Old Country Millwork, Inc. (OCM) of Los Angeles utilized RHEINZINK-CLASSIC bright-rolled as the base metal to manufacture their tinted product. Strategic use of OCM Tinted Zinc played an important role in the execution of the design. The zinc products framed video monitors throughout the facility and accented end panels on multiple rows of lockers.
"We were all familiar with zinc and its properties," Marshall said. "We were pleased to have this opportunity to use RHEINZINK."
Litwin added, "We were looking for a material that offered a balance between the art deco aspects of the original stadium, yet felt masculine and a little industrial. RHEINZINK provided the natural characteristics that added depth and interest to the application. We were delighted to find a material that offered the navy blue color that would reinforce the Notre Dame brand."
The design team originally considered using simple plate steel panels for the metal applications, but because of weight, cost and aesthetic reasons, it was eliminated in favor of the zinc, according to Marshall. "There was also an uncertainty as to how the raw steel would age. We considered painting the steel, too, but concluded that it wouldn't have the natural character and blue tone that we liked with the RHEINZINK," Marshall said.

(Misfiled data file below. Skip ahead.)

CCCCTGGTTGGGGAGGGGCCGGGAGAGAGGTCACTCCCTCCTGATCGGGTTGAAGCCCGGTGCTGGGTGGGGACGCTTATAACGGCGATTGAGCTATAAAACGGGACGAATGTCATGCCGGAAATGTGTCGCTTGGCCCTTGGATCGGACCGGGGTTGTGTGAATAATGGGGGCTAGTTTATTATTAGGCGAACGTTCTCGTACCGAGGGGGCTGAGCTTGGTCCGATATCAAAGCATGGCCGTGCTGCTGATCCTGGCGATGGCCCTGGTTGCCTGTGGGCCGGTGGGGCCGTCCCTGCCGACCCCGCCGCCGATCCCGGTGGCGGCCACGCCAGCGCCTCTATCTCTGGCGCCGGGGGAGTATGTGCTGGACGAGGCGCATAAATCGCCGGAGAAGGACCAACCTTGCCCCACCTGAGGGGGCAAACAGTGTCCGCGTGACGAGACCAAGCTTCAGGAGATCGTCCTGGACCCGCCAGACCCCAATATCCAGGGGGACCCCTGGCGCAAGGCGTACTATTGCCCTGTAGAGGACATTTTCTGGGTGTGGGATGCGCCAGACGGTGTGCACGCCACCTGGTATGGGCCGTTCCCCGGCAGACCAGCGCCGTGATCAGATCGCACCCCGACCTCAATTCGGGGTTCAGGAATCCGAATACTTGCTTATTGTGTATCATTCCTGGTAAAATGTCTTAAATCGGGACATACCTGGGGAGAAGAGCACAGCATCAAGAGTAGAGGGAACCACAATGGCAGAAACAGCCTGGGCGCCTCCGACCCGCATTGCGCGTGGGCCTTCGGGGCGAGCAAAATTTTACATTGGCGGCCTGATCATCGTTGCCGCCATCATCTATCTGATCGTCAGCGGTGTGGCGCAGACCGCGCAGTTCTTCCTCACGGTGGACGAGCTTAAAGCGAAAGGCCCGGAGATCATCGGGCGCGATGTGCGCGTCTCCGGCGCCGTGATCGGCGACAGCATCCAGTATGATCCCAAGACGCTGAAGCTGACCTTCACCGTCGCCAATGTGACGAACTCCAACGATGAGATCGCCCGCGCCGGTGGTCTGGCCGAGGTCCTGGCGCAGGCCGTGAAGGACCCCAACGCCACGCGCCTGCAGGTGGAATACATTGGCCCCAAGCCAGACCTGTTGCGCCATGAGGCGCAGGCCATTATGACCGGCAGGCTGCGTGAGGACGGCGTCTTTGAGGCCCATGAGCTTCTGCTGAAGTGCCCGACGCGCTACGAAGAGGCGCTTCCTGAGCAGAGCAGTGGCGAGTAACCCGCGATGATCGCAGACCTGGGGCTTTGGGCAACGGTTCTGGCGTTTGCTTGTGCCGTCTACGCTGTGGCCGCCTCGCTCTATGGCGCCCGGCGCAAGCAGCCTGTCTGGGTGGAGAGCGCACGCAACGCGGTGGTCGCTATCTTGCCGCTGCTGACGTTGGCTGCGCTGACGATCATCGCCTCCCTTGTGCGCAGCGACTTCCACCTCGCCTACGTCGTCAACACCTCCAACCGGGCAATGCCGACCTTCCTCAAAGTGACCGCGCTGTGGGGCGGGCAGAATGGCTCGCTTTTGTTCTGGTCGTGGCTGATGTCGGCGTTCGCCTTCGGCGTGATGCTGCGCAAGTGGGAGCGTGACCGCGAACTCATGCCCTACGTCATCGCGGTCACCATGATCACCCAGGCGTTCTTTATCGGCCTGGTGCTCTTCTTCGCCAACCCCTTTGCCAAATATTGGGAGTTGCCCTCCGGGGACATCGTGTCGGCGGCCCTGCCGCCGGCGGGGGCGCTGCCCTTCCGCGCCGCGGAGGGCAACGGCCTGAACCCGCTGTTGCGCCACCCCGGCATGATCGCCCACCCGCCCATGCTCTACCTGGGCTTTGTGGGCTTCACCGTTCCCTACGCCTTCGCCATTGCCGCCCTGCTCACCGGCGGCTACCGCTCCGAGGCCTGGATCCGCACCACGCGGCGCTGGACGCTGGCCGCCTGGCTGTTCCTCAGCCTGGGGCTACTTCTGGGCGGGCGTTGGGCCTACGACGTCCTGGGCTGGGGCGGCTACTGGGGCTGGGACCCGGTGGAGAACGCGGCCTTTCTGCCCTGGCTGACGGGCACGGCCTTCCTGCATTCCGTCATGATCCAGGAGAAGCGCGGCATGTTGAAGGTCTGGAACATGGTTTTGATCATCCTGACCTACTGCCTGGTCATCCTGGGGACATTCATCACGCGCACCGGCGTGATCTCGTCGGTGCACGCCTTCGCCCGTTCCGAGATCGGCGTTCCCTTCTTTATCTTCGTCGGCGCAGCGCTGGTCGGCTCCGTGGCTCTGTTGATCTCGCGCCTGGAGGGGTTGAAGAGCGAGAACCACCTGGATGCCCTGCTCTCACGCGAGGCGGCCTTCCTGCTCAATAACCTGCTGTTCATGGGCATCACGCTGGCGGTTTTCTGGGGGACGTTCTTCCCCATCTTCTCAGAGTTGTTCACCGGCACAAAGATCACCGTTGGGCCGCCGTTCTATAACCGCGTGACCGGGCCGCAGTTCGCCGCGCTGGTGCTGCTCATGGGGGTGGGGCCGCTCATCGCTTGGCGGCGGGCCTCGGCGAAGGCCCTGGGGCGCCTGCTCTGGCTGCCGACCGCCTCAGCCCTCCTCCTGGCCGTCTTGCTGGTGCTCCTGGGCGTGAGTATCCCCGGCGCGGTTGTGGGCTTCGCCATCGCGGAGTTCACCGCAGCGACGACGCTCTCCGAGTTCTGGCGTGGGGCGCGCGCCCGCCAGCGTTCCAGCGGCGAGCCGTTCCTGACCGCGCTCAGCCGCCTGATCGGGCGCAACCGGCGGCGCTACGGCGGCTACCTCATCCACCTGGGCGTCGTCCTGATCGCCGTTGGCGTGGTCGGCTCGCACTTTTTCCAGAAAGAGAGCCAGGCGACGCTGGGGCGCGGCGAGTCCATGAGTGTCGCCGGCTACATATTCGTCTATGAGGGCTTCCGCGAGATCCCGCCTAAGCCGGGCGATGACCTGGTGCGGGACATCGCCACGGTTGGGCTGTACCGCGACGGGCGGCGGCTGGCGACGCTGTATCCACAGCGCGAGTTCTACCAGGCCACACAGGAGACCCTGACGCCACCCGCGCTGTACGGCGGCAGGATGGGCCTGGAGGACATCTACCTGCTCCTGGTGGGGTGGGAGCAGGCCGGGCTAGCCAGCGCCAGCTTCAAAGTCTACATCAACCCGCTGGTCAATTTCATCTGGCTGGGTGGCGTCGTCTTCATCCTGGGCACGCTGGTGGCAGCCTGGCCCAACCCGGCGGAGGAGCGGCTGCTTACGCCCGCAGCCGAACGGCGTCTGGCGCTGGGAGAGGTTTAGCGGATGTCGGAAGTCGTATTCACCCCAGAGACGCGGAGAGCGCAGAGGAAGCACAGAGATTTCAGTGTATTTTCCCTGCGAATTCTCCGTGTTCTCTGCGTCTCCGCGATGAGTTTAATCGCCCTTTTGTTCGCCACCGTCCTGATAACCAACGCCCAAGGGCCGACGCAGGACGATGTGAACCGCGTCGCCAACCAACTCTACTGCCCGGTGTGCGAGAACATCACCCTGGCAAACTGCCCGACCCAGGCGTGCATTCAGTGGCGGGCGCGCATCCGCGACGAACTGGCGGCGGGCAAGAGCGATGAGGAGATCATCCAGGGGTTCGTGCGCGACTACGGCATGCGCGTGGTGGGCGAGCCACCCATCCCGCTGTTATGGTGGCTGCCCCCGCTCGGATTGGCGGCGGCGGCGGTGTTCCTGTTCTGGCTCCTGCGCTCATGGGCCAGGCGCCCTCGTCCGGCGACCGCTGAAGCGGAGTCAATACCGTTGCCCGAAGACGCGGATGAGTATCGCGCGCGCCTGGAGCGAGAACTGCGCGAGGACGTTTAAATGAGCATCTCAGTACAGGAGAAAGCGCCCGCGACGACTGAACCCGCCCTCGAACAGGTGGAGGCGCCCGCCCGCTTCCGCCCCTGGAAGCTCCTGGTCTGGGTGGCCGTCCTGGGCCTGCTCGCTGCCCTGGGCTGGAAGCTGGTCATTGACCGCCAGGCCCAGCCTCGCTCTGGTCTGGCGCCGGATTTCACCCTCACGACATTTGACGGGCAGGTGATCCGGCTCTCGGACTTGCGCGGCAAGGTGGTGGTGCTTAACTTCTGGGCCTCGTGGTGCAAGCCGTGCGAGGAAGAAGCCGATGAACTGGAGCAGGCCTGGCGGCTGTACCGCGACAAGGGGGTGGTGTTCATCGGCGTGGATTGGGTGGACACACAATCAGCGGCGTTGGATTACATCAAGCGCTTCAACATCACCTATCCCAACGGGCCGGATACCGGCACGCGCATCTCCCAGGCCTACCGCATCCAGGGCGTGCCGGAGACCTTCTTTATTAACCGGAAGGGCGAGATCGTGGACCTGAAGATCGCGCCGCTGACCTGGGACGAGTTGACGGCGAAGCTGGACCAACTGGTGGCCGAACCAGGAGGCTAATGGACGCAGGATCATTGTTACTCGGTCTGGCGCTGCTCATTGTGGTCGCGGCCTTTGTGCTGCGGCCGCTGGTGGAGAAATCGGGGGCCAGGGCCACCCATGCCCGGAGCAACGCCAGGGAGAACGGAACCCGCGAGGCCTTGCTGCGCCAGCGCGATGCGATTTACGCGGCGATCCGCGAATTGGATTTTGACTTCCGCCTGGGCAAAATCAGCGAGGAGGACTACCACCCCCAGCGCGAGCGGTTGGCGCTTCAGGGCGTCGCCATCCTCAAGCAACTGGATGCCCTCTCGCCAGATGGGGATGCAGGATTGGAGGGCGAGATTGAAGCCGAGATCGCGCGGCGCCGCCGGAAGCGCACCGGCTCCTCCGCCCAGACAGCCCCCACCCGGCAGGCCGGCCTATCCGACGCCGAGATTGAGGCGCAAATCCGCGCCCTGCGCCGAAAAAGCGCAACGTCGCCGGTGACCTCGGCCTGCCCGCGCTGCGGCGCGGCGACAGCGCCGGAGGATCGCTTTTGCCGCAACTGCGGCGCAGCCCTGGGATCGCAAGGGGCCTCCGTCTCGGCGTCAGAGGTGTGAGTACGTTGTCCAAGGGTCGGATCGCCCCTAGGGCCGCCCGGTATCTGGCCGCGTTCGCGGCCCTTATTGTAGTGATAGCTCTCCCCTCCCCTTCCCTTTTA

RHEINZINK America had been contacted by a member of the IDS design team "looking for a metal panel, where the color could be customized to match Notre Dame Blue, while still allowing the natural grain to show through," according to Lisa Colaianni, marketing manager. "We put the designer in touch with RHEINZINK distributor OCM, Los Angeles, because of their ability to create custom colors on RHEINZINK," she said.
OCM submitted custom color samples for review by the architectural design team, according to Gerard Kilgallon, OCM's executive vice president, sales and marketing. "The timeframe was tight. They were in a hurry," he said. "We were provided a Pantone® reference and made sample panels that matched the color, while leaving enough transparency to still show the brushed look. Color matching is a free service that we provide."